B.C. signals change to MSP premiums for single-parent families

CBC News has learned the B.C. government plans to reduce monthly health premiums for single-parent families in its next budget.

The changes would take effect in January 2017

The structure of MSP premiums in B.C. has been criticized by many.

CBC News has learned the B.C. government plans to reduce monthly health premiums for single-parent families in its next budget.

The province has repeatedly come under fire for how its medical services plan fees are structured. 

Currently, families of three or more who earn over $30,000 a year all pay $150 a month in fees. Those who earn less than $30,000 can apply for premium assistance to pay less.

CBC legislative reporter Richard Zussman has learned the province will officially announce in its Feb. 16 budget that it will change the MSP fee structure, allowing single-parent families to save $75 a month.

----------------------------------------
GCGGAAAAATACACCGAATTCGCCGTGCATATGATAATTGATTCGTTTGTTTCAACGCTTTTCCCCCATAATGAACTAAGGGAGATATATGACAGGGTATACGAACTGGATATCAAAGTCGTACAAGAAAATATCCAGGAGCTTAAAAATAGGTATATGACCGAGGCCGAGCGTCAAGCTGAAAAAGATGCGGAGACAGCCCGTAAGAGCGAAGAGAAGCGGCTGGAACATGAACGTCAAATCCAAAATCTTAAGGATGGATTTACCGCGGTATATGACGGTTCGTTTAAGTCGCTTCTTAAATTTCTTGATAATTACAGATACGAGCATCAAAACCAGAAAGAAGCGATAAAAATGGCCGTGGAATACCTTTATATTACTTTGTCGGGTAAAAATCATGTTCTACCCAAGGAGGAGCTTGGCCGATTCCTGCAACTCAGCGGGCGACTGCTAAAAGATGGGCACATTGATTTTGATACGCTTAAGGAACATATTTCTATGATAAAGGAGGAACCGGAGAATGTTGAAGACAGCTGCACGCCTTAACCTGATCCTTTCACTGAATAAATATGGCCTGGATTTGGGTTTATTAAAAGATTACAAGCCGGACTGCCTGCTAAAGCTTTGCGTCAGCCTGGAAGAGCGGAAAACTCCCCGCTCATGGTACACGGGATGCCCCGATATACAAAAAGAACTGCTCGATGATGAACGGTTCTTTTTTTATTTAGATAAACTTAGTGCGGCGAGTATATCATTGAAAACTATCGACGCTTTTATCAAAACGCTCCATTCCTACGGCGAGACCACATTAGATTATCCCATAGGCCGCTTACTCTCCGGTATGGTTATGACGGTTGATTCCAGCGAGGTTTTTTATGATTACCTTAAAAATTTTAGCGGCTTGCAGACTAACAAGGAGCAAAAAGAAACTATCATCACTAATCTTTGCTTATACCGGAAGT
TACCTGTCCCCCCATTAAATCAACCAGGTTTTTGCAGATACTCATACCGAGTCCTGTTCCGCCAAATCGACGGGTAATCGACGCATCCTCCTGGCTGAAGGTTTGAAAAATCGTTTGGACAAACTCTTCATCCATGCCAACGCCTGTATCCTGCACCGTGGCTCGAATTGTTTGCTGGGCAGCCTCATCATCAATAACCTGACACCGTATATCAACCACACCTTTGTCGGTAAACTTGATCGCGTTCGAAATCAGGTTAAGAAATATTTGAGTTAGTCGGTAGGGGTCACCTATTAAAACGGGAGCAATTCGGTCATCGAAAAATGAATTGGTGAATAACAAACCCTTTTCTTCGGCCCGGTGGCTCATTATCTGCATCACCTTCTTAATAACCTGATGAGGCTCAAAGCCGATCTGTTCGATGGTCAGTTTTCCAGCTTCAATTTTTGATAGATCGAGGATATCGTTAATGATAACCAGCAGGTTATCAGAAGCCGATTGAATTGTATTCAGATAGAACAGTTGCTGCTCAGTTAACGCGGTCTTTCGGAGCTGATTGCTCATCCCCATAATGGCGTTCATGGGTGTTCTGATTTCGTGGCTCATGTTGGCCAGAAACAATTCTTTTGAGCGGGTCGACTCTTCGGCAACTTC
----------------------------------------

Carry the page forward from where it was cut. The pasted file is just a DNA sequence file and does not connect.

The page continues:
The changes would take effect Jan. 1, 2017. 

MSP premium rates have gone up 39 per cent since 2009 and have been criticized by many.

B.C. Green Party Leader Andrew Weaver's first election promise was to replace the fees with a system based on income levels. 

Weaver said B.C. should adopt the Ontario model, which has a sliding scale for incomes between zero and $200,000.

With files from Richard Zussman

Comments

To encourage thoughtful and respectful conversations, first and last names will appear with each submission to CBC/Radio-Canada's online communities (except in children and youth-oriented communities). Pseudonyms will no longer be permitted.

By submitting a comment, you accept that CBC has the right to reproduce and publish that comment in whole or in part, in any manner CBC chooses. Please note that CBC does not endorse the opinions expressed in comments. Comments on this story are moderated according to our Submission Guidelines. Comments are welcome while open. We reserve the right to close comments at any time.